More on Women’s Service …
This month’s “Letters” continues a discussion from last month on disagreements over the recently released “Guidelines for the Service of Women in Congregational Offices.” — Ed.
I appreciate Dr. Nafzger’s taking the time to respond to my letter on women’s service in the church. Allow me to make three further points:
First, there was no intent on my part to imply that Res. 3-06A (1995) directed the CTCR to prepare a new or revised report. Had the seminary faculties been consulted or engaged in further study of “the issues contained in [the 1994 Report] and the ‘Dissenting Opinion'” (the mandate of the resolution), changes might have resulted. Anyone able to supply documentary evidence of such study by the faculties is invited to do so.
Second, a study of the foundational theological issues on the “scriptural relationship of man and woman,” set in motion by Res. 3-10 (1995), is still in process. In 2000, faculty members at both seminaries had opportunity to respond individually to a draft of a document on the subject. The CTCR chose not to adopt that document. Res. 3-10 poses this question: “In what way are the findings of this study to be applied to the church, as she orders her life and worship?” The guidelines on women’s service have arrived. The relevant theological study will arrive in due time.
Finally, on the matter of women’s assisting at distribution of the Lord’s Supper (public administration of the Sacrament), we are informed that when a CTCR document has been affirmed or commended, it becomes normative for practice and for future documents. Appeal to the Confessions is then secondary. In the end, however, as Dr. Nafzger noted in the Nov. 2004 Reporter: “[I]f congregations do not want to implement the provisions of the resolution [3-08A, 2004, on the service of women in congregational and synodical offices], ‘they are free not to do so.'” Unity in practice would seem a thing not to be grasped.
Regarding the service of women in congregational and synodical offices, Prof. David Berger is right that 2004 Res. 3-08A recycles the 1994 CTCR women’s service report, to which five of us dissented. It thus repeats the crime of misrepresenting previous synodical documents by omitting any reference to the order of creation, though the prior documents make the order part of their argumentation.
The recent 2005 publication of the Service of Women Report, including the Guidelines for the Service of Women in Congregational Offices, makes the same error. References to the order are glaringly lacking; indeed, 1969 Res. 2-17 is quoted in the introduction as affirming only that women ought not to hold the pastoral office or “serve in any other capacity involving the distinctive functions of this office” (Page 3), when, in fact, Res. 2-17 also said that the service of women should not violate “the order of creation.”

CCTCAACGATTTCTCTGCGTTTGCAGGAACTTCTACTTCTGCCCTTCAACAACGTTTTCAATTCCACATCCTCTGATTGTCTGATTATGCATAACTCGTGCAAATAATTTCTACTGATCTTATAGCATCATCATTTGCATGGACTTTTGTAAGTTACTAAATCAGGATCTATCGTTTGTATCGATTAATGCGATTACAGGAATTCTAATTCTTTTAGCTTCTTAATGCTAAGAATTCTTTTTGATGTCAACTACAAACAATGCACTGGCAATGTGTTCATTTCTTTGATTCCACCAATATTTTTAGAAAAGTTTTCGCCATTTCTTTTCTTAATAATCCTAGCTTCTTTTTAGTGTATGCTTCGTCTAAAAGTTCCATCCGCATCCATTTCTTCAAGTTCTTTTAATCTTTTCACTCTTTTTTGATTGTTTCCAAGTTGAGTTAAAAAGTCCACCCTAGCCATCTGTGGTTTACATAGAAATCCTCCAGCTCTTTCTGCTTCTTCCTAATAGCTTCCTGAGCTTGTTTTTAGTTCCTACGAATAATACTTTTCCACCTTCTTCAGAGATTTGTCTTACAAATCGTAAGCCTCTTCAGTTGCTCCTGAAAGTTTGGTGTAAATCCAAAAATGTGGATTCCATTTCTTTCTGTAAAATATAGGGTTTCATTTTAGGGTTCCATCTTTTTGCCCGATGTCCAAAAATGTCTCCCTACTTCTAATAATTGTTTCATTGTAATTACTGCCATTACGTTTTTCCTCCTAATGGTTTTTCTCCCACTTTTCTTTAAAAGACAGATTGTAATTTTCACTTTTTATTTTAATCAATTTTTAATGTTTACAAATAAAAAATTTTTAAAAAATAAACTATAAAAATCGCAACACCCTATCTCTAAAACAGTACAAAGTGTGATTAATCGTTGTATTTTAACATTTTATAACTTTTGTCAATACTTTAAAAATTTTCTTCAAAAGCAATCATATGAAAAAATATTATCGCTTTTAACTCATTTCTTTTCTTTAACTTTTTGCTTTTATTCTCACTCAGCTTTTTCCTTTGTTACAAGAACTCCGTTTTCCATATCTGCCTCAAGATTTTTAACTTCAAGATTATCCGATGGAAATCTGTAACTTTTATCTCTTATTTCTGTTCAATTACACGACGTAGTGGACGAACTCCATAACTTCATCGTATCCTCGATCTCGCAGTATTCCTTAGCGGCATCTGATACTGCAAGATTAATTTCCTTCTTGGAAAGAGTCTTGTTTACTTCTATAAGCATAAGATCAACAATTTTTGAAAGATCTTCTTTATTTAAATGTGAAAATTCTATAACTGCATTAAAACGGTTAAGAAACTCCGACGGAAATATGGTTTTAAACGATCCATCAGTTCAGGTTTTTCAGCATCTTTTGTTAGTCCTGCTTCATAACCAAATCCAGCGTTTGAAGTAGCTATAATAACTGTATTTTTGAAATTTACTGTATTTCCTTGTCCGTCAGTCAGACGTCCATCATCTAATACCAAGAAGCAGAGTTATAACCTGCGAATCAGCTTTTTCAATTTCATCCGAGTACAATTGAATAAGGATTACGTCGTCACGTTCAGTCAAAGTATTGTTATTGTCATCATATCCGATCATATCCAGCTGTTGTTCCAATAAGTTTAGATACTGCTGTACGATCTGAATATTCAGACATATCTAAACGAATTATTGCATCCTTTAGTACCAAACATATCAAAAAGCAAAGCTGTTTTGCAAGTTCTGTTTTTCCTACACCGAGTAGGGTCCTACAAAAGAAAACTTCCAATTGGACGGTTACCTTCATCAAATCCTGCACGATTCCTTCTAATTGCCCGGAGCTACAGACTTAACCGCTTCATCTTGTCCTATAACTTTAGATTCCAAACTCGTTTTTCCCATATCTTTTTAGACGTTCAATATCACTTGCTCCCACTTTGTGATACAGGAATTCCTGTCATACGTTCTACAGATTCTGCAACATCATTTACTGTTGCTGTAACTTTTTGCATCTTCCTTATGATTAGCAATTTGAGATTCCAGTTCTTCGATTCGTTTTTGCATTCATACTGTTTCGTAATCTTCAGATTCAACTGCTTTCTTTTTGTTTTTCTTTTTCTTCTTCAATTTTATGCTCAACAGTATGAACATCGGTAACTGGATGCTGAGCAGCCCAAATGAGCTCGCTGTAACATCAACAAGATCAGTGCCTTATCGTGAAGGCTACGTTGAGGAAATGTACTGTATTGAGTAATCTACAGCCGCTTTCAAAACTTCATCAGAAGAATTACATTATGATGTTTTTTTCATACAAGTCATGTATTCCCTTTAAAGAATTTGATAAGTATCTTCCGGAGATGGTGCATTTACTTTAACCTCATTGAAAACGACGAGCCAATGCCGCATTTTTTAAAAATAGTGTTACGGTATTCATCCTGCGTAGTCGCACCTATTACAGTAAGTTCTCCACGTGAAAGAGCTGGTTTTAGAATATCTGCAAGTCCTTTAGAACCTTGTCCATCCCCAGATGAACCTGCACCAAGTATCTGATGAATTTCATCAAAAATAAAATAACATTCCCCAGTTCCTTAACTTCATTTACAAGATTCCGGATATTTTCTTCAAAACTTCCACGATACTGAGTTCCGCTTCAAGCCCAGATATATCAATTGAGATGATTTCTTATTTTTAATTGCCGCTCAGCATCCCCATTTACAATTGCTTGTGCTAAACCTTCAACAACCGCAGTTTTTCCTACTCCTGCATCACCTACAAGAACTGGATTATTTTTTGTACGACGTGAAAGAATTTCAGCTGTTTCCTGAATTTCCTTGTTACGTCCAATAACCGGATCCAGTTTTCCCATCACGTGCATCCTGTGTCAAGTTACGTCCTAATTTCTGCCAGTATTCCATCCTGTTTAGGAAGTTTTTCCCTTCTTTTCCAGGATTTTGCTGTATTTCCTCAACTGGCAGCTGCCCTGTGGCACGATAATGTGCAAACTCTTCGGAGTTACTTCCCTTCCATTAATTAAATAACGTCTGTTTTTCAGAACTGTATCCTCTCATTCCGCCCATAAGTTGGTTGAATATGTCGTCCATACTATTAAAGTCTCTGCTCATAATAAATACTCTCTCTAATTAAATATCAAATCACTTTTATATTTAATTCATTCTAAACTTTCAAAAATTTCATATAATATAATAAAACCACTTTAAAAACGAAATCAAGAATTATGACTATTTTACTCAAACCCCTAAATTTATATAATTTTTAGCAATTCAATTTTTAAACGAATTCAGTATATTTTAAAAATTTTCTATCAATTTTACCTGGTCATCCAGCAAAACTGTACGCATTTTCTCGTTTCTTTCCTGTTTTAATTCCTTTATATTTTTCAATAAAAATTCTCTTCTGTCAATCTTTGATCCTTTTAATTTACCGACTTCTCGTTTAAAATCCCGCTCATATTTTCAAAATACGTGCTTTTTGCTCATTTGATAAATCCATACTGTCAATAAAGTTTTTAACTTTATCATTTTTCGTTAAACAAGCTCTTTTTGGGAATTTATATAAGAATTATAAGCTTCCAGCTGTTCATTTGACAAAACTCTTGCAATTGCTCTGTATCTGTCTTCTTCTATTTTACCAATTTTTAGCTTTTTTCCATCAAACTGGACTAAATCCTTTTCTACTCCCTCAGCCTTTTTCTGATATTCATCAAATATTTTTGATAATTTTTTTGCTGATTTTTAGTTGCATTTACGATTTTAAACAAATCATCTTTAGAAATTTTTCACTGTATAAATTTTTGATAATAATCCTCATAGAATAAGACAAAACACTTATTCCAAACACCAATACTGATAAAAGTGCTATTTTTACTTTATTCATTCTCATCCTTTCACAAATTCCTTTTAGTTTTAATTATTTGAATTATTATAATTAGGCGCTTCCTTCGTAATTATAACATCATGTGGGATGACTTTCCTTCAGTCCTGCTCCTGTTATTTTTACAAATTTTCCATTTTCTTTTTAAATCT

To quote from the Dissenting Opinion: “Res. 2-17 explicitly operates with two guiding principles: that concerning the pastoral office, and that concerning the order of creation.” It is for this reason that the Guidelines do not simply “summarize the actions and statements previously adopted by the Synod …” (Page 19) and also why the Sample Paragraph for Congregational Constitutions (Page 21) is disturbing; it, too, omits all reference to the order of creation. Note that it is no good saying, as Dr. Nafzger does in his rebuttal of Prof. Berger, that the sample paragraph is “based on the work” of reports quoted in the resolution that affirm the order of creation, or that 2004 Res. 3-08A mentions (in one line!) “family structure.” The notion of creation order in no way informs the argument of the 1994 Report, 2004 Res. 3-08A, or the Guidelines.
James W. Voelz
Professor of Exegetical Theology
Concordia Seminary, St. Louis
Professor Voelz repeats the critique of those members of the CTCR who dissented from the CTCR’s 1994 report “The Service of Women in Congregational and Synodical Offices” that “the notion of creation order in no way informs the argument of the 1994 Report.” The Commission on Theology’s response to this charge is presented in its Executive Committee’s “Response to the Dissenting Opinion on The Service of Women in Congregational and Synodical Offices,” from which the following is excerpted:
“The minority report states that ‘characteristic of the Report is its refusal to include the order of creation as a guiding concept in its argument.’ While the CTCR’s most recent report does not contain a separate discussion of ‘the order of creation,’ this principle as presented in the 1985 report of the CTCR (see, e.g., Pages 18-38) is in fact the ‘guiding concept’ which informs this entire report and its argumentation regarding women serving in the church. Specific references to the 1985 report’s delineation of the order of creation are made throughout this new document. While the Commission respects the right of those dissenting from its 1994 report to disagree with what the 1985 report says about the ‘order of creation,’ it is not accurate to say that this principle is not included in this new report (1995 Convention Workbook, Page 315).”
Dr. Samuel H. Nafzger
Executive Director, CTCR
Chairman, Task Force on Guidelines
Posted March 31, 2005